It's not clear to me what the film is supposed signify. Presumably, there is a Buddhist sense that life is suffering, indeed, a kind of protracted and gloomy misery that doesn't even rise to the level of tragedy. Two episodes are grotesquely humorous and, therefore, stunning -- the one involves the bald housewife and the other dealer in falsely minted coin. The counterfeiter pitches coin on the floor and revels in watching people abjectly wrestle with one another for the money: he proclaims that money is God and, then, is unmasked as a criminal who has minted the false coin himself. (One characteristic of the film is that nemesis strikes immediately, without warning -- in one instant, someone is luxuriating in pleasure and proclaiming his or her happiness: in the next ten seconds, however, fortune will reverse.) As the counterfeiter praises God-money, a crowd of armed men appear and he flees. The sequence illustrates Mizoguchi's tendency to follow the action by elaborate tracking and craning shots -- the gambler runs from the room and the camera, surprising pulls back to show the whole brothel; the fleeing man darts through rooms full of brightly clad women, then, down some steps into a courtyard where he charges toward the moving camera before he is brought to ground. It's an explosive and spectacular scene tracking the man from his arrogant joy through his abject doom, all in one 20 second shot. Mizoguchi's positioning of the camera is counter-intuitive and, indeed, often very surprising. When Oharu and her family are banished from Kyoto, we see them crossing a bridge in the gloom -- the film shows us things occurring in a kind of perpetual and eerie twilight. The camera drops down from the bridge to beneath the span and, then, we see the exiled family walking to the right on the river bank but below the brutal black pier of the bridge span that cuts diagonally across the upper third of the image. By placing the camera under the bridge, Mizoguchi can use that span itself to comment on the action, indeed, to impose a foreboding black band hovering over the refugees. It's a stunning image that communicates on all levels.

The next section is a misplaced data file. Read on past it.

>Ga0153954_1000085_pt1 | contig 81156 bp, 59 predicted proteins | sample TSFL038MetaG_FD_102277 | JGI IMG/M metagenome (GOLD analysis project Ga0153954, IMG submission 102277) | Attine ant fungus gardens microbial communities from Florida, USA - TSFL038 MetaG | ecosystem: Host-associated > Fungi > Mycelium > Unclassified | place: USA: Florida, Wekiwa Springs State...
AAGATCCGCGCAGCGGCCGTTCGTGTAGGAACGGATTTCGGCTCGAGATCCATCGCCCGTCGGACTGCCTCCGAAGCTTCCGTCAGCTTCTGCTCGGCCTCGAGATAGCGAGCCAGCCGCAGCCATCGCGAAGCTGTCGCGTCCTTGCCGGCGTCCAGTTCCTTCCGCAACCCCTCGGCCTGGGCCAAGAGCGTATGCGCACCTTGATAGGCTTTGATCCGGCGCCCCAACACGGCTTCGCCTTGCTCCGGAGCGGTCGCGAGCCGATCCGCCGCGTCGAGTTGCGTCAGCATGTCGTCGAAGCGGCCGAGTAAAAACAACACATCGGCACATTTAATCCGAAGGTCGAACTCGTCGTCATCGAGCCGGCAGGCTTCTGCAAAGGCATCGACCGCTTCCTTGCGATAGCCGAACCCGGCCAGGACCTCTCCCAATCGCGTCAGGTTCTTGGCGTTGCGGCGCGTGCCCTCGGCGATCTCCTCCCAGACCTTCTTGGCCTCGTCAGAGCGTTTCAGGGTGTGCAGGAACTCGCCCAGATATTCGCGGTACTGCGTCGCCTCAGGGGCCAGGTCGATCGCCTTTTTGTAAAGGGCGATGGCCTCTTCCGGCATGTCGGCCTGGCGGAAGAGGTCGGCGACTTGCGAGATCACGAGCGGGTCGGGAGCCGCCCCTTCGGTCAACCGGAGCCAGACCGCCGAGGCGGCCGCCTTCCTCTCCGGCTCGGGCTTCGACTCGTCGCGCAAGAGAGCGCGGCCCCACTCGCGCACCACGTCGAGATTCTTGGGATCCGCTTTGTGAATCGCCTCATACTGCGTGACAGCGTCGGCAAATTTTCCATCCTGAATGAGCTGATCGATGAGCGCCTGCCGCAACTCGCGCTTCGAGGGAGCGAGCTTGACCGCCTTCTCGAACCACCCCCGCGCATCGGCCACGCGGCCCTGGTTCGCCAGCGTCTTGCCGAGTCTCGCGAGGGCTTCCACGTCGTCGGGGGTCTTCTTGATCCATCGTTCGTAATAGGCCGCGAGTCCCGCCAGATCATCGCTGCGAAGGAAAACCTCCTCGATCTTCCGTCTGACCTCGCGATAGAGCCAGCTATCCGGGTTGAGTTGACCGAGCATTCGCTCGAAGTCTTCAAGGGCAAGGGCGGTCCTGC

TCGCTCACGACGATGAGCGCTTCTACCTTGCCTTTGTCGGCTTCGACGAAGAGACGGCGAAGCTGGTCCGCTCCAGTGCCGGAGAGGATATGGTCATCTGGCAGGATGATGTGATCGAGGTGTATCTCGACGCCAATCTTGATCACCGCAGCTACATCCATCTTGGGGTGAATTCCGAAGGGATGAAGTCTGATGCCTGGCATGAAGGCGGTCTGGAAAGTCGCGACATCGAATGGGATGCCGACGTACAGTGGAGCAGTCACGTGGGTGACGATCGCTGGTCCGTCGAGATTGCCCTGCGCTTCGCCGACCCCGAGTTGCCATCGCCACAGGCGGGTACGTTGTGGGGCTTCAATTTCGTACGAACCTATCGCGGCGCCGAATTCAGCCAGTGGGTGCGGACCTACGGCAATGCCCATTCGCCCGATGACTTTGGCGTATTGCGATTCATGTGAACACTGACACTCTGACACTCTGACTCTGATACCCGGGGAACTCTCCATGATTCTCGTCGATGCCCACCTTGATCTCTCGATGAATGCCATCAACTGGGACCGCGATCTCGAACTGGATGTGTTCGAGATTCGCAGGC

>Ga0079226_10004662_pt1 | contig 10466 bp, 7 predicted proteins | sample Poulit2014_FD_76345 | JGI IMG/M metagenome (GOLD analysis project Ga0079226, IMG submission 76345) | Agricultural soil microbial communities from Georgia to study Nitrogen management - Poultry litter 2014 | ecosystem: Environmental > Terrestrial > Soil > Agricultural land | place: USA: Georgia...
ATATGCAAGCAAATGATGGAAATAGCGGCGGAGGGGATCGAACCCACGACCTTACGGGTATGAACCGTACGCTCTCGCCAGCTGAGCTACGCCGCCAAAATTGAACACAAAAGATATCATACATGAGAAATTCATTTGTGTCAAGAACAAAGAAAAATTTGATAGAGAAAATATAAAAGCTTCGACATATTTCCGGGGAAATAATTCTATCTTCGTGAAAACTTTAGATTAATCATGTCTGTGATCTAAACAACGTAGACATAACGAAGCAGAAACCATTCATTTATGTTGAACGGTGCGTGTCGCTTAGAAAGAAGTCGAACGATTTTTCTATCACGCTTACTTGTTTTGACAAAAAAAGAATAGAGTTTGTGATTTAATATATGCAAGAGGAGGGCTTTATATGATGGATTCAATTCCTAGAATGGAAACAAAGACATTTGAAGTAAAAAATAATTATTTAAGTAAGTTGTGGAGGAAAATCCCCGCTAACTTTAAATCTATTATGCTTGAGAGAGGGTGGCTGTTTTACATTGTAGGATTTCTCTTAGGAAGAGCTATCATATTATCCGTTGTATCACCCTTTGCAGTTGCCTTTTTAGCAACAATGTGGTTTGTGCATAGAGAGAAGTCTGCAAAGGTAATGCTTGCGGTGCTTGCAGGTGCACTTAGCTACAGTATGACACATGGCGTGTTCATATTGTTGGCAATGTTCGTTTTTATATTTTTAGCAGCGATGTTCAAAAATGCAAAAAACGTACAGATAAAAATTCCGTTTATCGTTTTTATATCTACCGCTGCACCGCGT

The Life of Oharu is the first of three films that made Mizoguchi famous in the West, Ugestsu Monogaturi (1953) and the terrifying and savage Sansho the Bailiff (1954) followed. It is a great achievement but so absurdly deterministic that it's a little bit funny -- the film reminds me of de Sade's Justine in which the heroine gets raped and beaten on just about every page. At one point, Oharu watches a Bunraku puppet theater presentation -- we see elaborately dressed geisha puppets manipulated by impassive men, a metaphor, I think, for how Mizoguchi sees his heroine and her fate.